Bank runs in the periphery: why they matter and how to stop them

Lots of attention over the last few days on deposit outflows from Greek banks, an acceleration of the slow-motion bank run of the last two-and-a-half years that saw €95bn of deposits leave the country’s banks between September 2009 and March 2012 (i.e. more than one-third of Greek banks’ peak €282bn stock of deposits).

In spite of the deposit flight, the Greek banks have continued to fund themselves through ECB/ELA facilities. So why exactly does this matter?

Tyler Cowen explained the point well in this article looking at similar deposit outflows from the Irish banks:

This flight of capital reflects a centuries-old economic principle known as Gresham’s Law, sometimes expressed casually as “bad money drives out good money.” In this context, if two assets — euros inside and outside Ireland — are not equal in value in the eyes of the marketplace, sooner or later the legally fixed price parity will fall apart.

If enough depositors fear frozen accounts, the banks will be emptied out, and they also will require additional government bailouts, on top of the bailouts for the bad real estate loans. The banks come to resemble empty shells, conduits for public aid but shrinking and unprofitable as businesses — and, to a large extent, that is already the case in Ireland. Portugal is moving in this same direction, toward being a land inhabited by zombie banks.

Essentially, if you think about bank deposits as distinct financial assets, it becomes clear that the value you would place on a euro held in a bank with a low risk of default is different to that of a euro held in a bank with a high risk of default. But as there’s a fixed legal parity between the price of a euro in the two banks, which prevents prices adjusting, the quantity takes the full brunt of the adjustment instead:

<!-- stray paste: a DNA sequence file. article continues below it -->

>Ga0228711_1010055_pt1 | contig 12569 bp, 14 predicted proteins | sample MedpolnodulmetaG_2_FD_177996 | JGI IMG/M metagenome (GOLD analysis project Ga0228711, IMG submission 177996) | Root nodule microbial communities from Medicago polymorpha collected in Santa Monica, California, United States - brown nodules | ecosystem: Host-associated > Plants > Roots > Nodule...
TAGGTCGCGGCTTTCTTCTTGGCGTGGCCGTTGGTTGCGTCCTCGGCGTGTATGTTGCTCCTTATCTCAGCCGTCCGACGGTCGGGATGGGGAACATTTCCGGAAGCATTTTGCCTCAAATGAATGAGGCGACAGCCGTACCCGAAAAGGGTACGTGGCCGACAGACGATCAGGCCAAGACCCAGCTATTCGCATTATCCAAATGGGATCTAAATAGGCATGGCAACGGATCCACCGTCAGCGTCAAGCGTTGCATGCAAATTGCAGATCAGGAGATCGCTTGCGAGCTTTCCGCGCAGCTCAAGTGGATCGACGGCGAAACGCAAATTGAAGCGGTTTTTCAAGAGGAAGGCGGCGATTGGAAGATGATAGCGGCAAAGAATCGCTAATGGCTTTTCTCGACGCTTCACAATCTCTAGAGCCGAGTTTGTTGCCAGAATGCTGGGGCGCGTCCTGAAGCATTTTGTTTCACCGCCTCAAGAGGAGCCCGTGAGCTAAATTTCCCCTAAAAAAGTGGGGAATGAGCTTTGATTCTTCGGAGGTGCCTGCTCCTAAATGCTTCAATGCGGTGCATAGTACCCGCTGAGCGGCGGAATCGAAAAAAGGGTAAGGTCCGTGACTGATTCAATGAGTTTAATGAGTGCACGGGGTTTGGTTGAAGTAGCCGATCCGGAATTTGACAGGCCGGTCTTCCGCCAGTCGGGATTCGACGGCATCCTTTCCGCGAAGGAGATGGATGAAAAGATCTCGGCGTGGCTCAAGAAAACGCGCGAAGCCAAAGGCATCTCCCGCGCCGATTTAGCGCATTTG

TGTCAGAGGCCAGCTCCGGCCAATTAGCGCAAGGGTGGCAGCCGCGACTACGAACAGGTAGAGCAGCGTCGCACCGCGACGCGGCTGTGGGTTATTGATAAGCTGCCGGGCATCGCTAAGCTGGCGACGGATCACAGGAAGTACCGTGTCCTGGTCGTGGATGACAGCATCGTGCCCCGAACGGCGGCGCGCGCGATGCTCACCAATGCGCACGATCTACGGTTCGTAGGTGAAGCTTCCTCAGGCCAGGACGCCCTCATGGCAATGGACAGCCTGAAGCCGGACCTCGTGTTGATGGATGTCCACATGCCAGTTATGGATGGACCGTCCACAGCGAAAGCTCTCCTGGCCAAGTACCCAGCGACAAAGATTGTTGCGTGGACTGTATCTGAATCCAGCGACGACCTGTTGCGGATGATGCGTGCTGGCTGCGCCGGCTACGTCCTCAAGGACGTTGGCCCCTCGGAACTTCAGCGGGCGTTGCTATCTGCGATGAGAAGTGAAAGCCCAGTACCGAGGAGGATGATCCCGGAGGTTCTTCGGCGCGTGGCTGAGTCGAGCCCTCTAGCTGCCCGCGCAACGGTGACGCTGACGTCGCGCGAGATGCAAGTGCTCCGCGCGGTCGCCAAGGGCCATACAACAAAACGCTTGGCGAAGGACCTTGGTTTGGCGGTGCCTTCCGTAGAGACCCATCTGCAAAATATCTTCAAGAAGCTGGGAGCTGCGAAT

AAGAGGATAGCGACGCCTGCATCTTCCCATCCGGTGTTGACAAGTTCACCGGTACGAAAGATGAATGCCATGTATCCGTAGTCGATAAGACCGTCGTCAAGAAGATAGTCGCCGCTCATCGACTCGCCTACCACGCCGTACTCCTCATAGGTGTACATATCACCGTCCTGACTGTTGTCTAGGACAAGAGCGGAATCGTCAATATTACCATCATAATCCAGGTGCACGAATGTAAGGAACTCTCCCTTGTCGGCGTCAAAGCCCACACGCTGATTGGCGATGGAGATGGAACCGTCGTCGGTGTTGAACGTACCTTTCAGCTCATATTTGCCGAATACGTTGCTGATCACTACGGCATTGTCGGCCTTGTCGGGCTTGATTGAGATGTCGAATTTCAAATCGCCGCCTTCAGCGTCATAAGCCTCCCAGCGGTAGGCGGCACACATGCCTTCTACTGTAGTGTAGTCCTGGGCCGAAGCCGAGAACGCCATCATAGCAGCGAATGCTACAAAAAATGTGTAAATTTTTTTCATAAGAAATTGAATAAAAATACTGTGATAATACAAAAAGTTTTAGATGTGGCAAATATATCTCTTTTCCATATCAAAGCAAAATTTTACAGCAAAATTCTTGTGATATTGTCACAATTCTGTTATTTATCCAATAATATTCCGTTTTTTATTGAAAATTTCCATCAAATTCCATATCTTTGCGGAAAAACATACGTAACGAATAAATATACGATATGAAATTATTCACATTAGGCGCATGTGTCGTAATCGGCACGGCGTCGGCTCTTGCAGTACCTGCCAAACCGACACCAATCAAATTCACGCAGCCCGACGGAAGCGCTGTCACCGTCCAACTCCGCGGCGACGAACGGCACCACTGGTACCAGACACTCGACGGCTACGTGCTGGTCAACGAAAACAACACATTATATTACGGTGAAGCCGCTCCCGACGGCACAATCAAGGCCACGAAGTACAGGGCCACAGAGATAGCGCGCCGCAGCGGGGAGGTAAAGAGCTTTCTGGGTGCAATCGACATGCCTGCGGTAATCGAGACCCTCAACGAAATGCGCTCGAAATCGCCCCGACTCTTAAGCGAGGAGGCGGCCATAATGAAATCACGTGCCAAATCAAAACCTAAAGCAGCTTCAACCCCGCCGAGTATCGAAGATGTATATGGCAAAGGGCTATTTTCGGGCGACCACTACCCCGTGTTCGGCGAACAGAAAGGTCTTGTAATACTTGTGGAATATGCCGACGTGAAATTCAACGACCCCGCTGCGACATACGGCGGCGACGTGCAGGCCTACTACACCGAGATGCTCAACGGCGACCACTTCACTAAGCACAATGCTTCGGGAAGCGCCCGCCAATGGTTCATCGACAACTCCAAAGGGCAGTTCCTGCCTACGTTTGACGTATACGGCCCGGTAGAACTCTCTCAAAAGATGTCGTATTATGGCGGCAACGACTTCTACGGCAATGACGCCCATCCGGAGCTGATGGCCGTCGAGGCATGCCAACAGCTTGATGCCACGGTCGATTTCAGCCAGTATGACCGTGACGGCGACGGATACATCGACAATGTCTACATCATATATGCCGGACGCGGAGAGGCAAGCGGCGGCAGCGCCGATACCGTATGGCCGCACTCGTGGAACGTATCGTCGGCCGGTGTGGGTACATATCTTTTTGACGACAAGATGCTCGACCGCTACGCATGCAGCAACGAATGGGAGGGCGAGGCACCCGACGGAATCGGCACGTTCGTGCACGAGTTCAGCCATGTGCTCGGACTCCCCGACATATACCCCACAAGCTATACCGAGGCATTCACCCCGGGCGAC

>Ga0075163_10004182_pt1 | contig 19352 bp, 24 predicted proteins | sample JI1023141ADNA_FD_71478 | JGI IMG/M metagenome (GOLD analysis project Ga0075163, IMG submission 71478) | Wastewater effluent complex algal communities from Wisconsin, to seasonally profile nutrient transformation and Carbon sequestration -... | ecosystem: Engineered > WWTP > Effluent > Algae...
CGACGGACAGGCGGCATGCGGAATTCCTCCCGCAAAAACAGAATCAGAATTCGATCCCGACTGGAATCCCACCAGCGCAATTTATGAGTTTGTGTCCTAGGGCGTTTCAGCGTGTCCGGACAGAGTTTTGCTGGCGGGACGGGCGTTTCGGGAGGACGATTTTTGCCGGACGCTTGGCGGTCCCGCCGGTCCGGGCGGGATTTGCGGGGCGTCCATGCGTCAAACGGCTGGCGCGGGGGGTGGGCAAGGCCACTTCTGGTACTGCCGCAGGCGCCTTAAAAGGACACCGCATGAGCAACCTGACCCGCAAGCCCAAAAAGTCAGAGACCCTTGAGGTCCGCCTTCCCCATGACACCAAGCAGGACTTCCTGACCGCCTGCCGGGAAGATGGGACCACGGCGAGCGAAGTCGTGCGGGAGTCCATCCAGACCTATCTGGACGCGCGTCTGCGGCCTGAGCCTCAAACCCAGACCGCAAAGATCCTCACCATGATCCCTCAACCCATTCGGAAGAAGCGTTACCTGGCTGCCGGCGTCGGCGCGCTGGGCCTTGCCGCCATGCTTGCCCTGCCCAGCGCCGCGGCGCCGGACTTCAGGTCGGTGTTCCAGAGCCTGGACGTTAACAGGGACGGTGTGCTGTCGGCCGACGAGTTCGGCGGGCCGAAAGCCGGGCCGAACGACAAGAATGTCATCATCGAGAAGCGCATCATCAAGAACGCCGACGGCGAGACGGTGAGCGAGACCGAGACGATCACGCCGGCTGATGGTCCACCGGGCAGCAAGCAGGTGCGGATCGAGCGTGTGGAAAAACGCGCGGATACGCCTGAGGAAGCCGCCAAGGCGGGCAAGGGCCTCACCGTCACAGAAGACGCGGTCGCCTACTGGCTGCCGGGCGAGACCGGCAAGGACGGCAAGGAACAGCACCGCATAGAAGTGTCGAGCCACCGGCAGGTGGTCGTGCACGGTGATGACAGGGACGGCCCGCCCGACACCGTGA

Within a currency union, this problem is usually solved through bank deposit guarantees. We’re content to treat sterling deposits in HSBC, RBS or Manchester Building Society as equivalent assets, despite the very different business models of these banks, because the UK Financial Services Compensation Scheme (FSCS) stands behind their retail deposits (at least up to a limit) – and the UK government ultimately stands behind the FSCS.

But within the euro area, deposits guarantees are still done on a national basis. Deposits in German banks are guaranteed by the German authorities and deposits in Greek banks by the Greek authorities. And the German deposit guarantee is patently going to be more creditable than the Greek scheme –  particularly once euro exit concerns are brought into play.

The pre-crisis assumption that bank deposits in different parts of the euro area were equivalent was therefore clearly as misguided as the assumption that different euro area governments had the same (low) credit risk. And, as with credit risk on euro area governments, I don’t see how investors will ever go back to the old assumption unless there is a fundamental change to the structure of euro area banking.

Alongside some form of eventual fiscal union, I therefore think the euro area will need to introduce a form of mutualised deposit guarantee as a necessary condition for preventing a future crisis once this one is over. Indeed, it may even be a necessary condition for ending the current crisis, given the lending and growth implications for Europe of this breakdown of the monetary system. Returning to Tyler Cowen:

It’s the zombie banks that doom the current European bailout plans. On any single day, or even for a year or two, an economy can survive with zombie banks, but over time functional domestic banks are needed to allocate credit.

If they don’t find a way to return to a situation were euros in German banks and periphery banks are valued equally, deposit flight and the consequent dearth of credit will continue – and bang would go hopes for Spain.


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